In this weather, we drag out the coats of bygone winters

January 18, 2003|By JACQUES KELLLY

It's been a while coming, but the winter coats, the real woolies, came out of the closets this past week. It's been a few seasons since Baltimore has experienced a furnace-rattling winter, the kind that demands a type of emergency apparel I delight in observing.

By this, I mean the category of heavy-duty coats, hats, mufflers and handwear we used to wear while waiting (for what seemed days) for an old Baltimore Transit Co. bus or car to arrive, back in the era when getting to work or school on a public conveyance was not considered weird or unusual - and so many people lived near a streetcar line.

Deep in many Baltimoreans' closets or storage lockers are the sort of coats and gear I've spotted over this current cold snap. These are the blankety things we don't throw away because, after all, we may need them someday, and Baltimoreans hate to part with anything of such potential import.

Without consulting a thermometer, I could tell the temperature when I emerged from the early service last Sunday at Saint Ignatius, at Calvert and Madison streets. Heading into the High Mass were several women wearing mink coats. Now, mink has been taking its licks from animal rights activists for some time. But let the mercury dip and dip again, and these protests shrivel.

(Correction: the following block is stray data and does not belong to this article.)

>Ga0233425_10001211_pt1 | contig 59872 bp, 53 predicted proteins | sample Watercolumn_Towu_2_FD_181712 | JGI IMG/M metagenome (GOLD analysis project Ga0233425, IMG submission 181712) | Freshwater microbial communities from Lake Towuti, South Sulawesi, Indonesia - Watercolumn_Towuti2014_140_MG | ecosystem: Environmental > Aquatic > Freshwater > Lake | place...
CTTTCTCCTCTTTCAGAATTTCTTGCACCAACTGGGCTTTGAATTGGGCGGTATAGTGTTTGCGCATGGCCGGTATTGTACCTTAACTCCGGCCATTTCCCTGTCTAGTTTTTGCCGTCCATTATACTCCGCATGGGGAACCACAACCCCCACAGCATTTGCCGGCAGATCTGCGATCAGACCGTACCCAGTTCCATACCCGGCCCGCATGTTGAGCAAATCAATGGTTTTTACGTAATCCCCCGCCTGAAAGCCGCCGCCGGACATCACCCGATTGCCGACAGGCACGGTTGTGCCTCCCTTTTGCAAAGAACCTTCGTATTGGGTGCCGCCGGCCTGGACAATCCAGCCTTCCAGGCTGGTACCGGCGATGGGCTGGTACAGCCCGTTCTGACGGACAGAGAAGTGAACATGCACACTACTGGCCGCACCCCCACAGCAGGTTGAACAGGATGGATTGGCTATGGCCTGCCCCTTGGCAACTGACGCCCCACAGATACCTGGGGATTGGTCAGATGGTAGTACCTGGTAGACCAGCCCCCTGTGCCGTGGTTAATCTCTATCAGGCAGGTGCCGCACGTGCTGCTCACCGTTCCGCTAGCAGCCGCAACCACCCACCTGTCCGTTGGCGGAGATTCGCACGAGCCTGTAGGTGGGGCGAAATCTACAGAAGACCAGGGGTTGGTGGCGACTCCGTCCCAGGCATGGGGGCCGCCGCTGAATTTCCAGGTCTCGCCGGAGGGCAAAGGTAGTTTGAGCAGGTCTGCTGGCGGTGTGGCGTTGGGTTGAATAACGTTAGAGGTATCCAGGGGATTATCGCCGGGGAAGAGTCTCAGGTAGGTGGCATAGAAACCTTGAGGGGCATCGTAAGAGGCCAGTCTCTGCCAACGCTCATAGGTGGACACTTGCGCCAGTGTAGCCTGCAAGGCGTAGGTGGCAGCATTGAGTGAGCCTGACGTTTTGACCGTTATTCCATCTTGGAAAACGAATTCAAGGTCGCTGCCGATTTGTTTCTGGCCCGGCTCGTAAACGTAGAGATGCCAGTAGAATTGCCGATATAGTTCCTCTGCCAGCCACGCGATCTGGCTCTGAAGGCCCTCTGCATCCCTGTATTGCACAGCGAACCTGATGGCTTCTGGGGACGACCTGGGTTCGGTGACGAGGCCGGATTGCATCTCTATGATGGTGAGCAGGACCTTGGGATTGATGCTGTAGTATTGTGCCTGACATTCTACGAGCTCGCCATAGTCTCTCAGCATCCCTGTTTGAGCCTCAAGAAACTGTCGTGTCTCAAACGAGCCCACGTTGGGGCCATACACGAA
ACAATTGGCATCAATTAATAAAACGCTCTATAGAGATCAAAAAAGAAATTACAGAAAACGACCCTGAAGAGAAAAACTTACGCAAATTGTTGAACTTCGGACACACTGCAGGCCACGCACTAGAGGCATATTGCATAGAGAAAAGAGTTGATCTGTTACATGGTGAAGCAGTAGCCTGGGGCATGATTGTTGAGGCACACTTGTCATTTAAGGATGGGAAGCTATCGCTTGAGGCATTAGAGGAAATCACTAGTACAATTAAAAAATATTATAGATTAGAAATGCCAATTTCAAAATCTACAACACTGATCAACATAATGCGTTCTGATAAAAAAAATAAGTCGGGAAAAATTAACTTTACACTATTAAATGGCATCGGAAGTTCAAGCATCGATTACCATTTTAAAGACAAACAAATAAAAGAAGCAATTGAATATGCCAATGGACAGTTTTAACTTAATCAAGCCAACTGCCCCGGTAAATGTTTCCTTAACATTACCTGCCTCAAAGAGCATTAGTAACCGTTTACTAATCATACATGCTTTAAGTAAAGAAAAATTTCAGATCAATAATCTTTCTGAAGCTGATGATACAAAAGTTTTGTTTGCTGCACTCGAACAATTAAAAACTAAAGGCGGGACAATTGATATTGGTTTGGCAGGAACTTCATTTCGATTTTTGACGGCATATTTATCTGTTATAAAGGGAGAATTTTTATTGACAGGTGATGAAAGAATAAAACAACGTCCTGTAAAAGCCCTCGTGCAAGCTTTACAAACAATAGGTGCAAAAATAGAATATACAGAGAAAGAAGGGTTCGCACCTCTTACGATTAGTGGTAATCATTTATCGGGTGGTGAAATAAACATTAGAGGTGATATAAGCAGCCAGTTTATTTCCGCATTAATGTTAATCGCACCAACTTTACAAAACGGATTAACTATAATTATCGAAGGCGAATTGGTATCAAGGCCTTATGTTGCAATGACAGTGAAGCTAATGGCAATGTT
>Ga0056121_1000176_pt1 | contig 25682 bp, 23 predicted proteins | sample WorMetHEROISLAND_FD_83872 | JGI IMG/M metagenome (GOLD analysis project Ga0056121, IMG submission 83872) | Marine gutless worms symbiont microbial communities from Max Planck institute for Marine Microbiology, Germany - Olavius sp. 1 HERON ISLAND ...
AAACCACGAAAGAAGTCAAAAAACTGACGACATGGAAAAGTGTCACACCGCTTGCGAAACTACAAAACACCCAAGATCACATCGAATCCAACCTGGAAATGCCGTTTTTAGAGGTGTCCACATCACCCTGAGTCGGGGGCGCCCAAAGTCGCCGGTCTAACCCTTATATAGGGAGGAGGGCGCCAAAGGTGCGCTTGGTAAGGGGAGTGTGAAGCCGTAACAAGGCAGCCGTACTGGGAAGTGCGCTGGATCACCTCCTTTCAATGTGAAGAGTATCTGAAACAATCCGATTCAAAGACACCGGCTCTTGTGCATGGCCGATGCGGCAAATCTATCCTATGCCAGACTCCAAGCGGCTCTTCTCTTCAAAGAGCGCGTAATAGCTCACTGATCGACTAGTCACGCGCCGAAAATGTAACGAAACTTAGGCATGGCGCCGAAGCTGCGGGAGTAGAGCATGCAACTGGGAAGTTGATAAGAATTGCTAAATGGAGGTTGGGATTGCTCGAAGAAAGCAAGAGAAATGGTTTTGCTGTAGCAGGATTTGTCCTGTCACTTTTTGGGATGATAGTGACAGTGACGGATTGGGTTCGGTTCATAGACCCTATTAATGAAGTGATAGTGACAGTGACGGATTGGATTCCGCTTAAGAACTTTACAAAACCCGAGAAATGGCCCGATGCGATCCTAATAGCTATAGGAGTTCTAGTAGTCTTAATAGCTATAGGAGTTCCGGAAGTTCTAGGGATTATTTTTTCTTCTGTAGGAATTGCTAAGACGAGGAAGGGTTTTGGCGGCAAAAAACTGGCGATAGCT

I grew up in a house of mink, beaver, seal, raccoon, muskrat and even rabbit.

My mother, great Aunt Cora and sisters wore mink at the slightest sign of a chill because they felt it was the only way to stay warm outdoors in the winter. (They were also, by the way, devoted animal lovers and friends of all creatures.)

We had a distant cousin who owned a mink farm in Beach Creek, Pa., which helped, but that was only part of the source. My mother also mastered the fur district of Lower Manhattan after she had befriended some Johns Hopkins student who supplied the name of his uncle Harry or somebody, who had a wholesale business near the punishingly cold Hudson River. She liked to select her own pelts, then have a coat made to her specifications. If there were any pelts remaining, they went on the head, in the form of a mink hat.

For all the mink, my mother and aunts had a real variety of vintage furs stashed in the closets. When bundled up in these coverings, they looked like subjects of 1930s photographs (not surprising, given the furs' dates of purchase). If they were only walking up to Waverly, or dodging over to SS. Philip and James for a quick novena, the beaver coats would do.

There was a practical side to all this furry bundling. We traveled on foot a lot and took cabs and buses. We also were not afraid to go out at night and were regular customers at the Lyric, Mechanic and so many movie theaters, even on numbing-weather evenings. How many times did I smell the scent of mothballs at the Lyric on those Wednesdays when maestro Eugene Ormandy strolled across the stage?

Not far from my cousin's place in Beach Creek was the Woolrich coat factory, from which I was attired in coats designed to stand up against the Blizzard of March 1958 and other local weather nightmares. These coats were invariably a vibrant, fashion-dubious plaid. With them went a sensible pair of Herbert Cox shoes and, in foul weather, heavy rubber boots, bought in a place like Shocket's or Goldenberg's.

I've liked observing these coats that emerge only during wicked weather because they are somehow slightly theatrical. It's like going to the old Mayfair Theater for the local premiere of Dr. Zhivago, then emerging on Howard Street to see that old Baltimore's become Czarist Russia.

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